Sunday, April 15, 2012

So much for swatching.

Two and a half rows of the lace pattern I mentioned yesterday, and I saw I couldn’t go on. The fat nose of the 5mm needle made double-decreasing unpleasant, with the constant danger of losing one of the three strands. That pattern is nothing but a series of double-decreases, close together. (I’d have spotted the difficulty all right if I had swatched with the Shibui yarn itself.)

So, guess what? I’m knitting the pattern as written, in seed stitch. It’s not as bad as I would have thought, and the resulting fabric – because of those big needles – is really rather nice. I’m chugging along. I’ll get it done.

The colour sequence in the pattern as written baffled me last night. We’re knitting with three strands held together, changing one strand after each 2 ½” stripe. I started with a stripe of pure A, and have now got as far as the stripe with 2B and 1A. After the forthcoming pure B stripe, the pattern would have me re-introduce A.

I was puzzled. I would expect C. But viewing the problem with synapses firing this morning, I think the pattern and I will achieve the same end. They are perhaps expressing it in a Japanese way.

There is no guidance as to which colours are to be assigned to which letters of the alphabet. In such a circle, with such a system, using four colours, there will be two pivot colours which occur only once, and two that repeat, coming and going. I use A and D as the pivots, they use B and D. We all get there in the end.

There was a while, as I struggled with that lace pattern, when I asked myself whether there may not have been a reason why I resolved never to touch KidSilk Haze again.  But now that things have settled down, I’m enjoying myself. It’s like knitting the cat. I think I may have said that before.


I never got back to the sock yesterday, but now I must finish off that heel so that it can go in the waiting-room-and-emergencies bag, ready for snatching up.

Maureen, I must look at the Sweet Tomato again. It was easy when I was doing it – I didn’t need text at all for the second heel. Now I’m wondering how she manages three wedges stacked on top of each other, when Gibson-Roberts gets around with one? By starting with a smaller percentage of the circumference? I’d like to have it clear in my head.

My husband has been complaining recently about the sharp angle of a standard heel. One or the other of these short-rows may be the answer. I look forward to discovering Sherman.


We haven’t had much from Zite lately, but here’s a gem.


We’re hoping to go to Strathardle this week, Tuesday or Wednesday, far from the dining room and its problems. According to the calendar, it should be time to plant potatoes and peas and beans. But the weather forecasts keep going on about “snow on high ground” (that’s us) and it’s a good general rule of gardening life that it rarely hurts to wait.


  1. All this colour changing sounds intriguing!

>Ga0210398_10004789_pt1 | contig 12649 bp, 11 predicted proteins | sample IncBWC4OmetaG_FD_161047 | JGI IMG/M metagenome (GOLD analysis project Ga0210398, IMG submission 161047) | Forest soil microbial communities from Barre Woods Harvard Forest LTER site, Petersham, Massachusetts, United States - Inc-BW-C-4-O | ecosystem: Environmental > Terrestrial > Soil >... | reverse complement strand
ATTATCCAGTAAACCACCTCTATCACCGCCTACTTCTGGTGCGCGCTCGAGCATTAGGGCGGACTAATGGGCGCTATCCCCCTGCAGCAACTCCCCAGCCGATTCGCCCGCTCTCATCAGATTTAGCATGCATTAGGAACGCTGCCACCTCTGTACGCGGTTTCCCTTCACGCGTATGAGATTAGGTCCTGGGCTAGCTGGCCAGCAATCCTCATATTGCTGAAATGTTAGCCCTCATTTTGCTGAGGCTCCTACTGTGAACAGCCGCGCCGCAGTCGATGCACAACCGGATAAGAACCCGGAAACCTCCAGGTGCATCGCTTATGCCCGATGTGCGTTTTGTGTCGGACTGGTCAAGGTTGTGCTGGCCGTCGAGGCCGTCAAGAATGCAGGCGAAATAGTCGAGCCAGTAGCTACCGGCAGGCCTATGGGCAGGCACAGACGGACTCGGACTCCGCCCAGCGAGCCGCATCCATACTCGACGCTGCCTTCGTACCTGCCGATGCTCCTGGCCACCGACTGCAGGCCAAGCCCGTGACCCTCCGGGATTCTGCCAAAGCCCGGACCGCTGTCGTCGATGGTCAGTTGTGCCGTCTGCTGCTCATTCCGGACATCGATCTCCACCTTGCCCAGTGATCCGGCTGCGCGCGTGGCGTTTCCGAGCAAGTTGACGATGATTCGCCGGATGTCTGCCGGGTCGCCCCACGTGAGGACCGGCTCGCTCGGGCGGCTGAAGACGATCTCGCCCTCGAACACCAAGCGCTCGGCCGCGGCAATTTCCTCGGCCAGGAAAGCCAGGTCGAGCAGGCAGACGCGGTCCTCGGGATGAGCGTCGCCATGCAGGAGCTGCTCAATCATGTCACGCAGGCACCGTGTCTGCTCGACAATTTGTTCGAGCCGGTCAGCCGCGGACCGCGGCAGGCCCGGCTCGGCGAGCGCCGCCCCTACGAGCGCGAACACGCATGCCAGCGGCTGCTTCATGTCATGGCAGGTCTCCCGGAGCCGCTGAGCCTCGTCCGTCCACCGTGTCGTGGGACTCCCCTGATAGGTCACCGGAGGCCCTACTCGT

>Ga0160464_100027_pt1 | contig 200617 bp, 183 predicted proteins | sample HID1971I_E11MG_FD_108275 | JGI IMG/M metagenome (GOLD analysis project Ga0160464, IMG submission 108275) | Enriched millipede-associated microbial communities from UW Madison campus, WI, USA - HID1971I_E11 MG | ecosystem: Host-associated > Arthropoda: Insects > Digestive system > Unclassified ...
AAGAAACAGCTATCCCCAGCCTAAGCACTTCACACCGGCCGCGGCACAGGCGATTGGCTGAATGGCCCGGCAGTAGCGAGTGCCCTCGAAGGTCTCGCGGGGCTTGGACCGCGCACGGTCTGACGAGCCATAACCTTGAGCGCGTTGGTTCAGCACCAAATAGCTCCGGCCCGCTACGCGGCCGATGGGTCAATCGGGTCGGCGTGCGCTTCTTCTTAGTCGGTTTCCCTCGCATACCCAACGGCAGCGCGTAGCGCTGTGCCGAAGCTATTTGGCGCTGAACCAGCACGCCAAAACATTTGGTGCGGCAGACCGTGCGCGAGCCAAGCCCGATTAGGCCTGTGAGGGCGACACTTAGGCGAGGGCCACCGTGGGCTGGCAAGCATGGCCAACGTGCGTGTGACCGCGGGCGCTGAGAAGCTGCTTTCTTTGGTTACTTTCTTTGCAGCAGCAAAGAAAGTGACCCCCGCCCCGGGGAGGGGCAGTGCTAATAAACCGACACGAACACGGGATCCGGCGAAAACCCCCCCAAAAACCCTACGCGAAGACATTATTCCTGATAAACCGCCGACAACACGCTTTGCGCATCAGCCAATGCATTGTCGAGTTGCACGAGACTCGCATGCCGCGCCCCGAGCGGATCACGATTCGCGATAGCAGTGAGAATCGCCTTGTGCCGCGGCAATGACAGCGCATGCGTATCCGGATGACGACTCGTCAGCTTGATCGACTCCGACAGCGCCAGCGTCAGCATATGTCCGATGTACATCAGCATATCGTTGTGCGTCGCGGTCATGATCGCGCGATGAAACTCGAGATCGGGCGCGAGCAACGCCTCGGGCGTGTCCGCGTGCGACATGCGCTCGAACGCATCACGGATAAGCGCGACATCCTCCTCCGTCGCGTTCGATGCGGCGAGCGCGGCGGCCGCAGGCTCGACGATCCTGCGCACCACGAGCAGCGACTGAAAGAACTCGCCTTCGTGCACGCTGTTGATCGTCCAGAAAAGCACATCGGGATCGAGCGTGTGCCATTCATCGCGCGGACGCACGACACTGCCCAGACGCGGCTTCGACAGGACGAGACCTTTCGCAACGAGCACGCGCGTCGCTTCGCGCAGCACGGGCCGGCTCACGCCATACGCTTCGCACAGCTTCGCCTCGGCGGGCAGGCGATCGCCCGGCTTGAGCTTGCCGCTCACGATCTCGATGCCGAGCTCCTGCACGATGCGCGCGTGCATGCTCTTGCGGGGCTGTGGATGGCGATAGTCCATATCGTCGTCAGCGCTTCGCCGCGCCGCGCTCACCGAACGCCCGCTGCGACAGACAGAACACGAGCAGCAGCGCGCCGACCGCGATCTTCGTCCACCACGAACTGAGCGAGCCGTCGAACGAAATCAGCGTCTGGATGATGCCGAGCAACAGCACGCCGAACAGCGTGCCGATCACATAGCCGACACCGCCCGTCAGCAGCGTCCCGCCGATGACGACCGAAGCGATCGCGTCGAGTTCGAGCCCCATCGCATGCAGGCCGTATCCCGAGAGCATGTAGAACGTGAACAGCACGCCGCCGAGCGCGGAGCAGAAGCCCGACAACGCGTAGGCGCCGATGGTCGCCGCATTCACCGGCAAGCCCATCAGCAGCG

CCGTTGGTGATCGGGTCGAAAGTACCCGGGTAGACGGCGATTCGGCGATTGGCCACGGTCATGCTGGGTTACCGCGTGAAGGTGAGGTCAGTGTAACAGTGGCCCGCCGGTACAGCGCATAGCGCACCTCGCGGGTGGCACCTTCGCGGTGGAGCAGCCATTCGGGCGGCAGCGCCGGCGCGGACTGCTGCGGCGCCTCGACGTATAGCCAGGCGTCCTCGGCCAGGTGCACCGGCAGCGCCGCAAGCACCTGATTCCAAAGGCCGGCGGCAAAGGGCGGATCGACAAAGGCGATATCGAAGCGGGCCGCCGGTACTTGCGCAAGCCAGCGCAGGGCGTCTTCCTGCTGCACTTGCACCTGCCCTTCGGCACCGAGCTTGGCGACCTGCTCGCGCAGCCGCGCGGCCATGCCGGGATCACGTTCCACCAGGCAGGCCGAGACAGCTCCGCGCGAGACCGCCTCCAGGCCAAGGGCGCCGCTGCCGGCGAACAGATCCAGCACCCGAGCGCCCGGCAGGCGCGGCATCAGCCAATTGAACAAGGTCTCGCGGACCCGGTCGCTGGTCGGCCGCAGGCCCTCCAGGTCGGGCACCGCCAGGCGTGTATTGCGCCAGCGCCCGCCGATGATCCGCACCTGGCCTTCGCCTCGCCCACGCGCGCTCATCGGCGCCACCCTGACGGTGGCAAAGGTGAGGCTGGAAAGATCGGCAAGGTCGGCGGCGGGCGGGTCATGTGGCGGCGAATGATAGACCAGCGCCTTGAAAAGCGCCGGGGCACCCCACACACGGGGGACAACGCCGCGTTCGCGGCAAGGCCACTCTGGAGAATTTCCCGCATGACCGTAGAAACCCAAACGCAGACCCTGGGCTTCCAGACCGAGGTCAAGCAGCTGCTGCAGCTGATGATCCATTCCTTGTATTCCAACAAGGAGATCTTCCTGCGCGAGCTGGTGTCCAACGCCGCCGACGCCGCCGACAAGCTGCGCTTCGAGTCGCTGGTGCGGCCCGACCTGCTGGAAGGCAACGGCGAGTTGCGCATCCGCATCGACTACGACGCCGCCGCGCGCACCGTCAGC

I found the Gibson-Roberts book largely incomprehensible - and I would have thought my ability to read knitting patterns was at least average. You are not the first person to have suggested that she over-complicated matters in order to pad out the book. It has been a complaint made by a number of sock knitters I know.

  2. Sarah JS3:15 AM

    Interesting comment, Jean, on comparing Bordhi's Sweet Tomato heel vs. the Gibson-Roberts heel. So of course I had to go have a look.

    Sweet Tomato: each wedge is worked over 2/3 of the total stitches,working 2 stitches less in each row, & worked until there is ~1 inch of stitches between the turns (paired stitches).

    P G-R heel: heel worked over 1/2 of total stitches with 1/5 of total stitches remaining between the YOs when you reach the middle of her heel (changing from shorter & shorter rows to longer & longer rows).

    So take a 60 stitch sock, with 8 stitches to the inch.

    Sweet Tomato: work heel over 40 stitches with 8 stitches at top of wedge. Work 2+ - 3 wedges. This makes for 32 - 48 rows' worth of heel turn. (That's 2 - 3 wedges at 40 - 8 stitches = 32 & 2 stitches less each row, or 16 rows per wedge.)

    P G-R: work heel over 30 stitches, with 12 stitches "unworked" at halfway point of heel. This makes for 36 rows' worth of heel turn. (That's 30 stitches - 12 stitches = 18 & but that only gets you 1/2way thru the heel. You then build back up to 30 stitches 1 stitch per row for another 18 rows.)

    So the "typical" Sweet Tomato heel (3 wedges) has ~1/2 again (48) as many rows as the P G-R heel (36) to "make it around the heel" -- thus making it much more rounded. Indeed if you look at the profile of the Sweet Tomato sock (not on a foot) on page 4 of Cat's book, you see that the angle between the leg and the foot is significantly more than 90 degrees.

    Sorry for the hijack into geeks-ville -- but that's sort of my thing.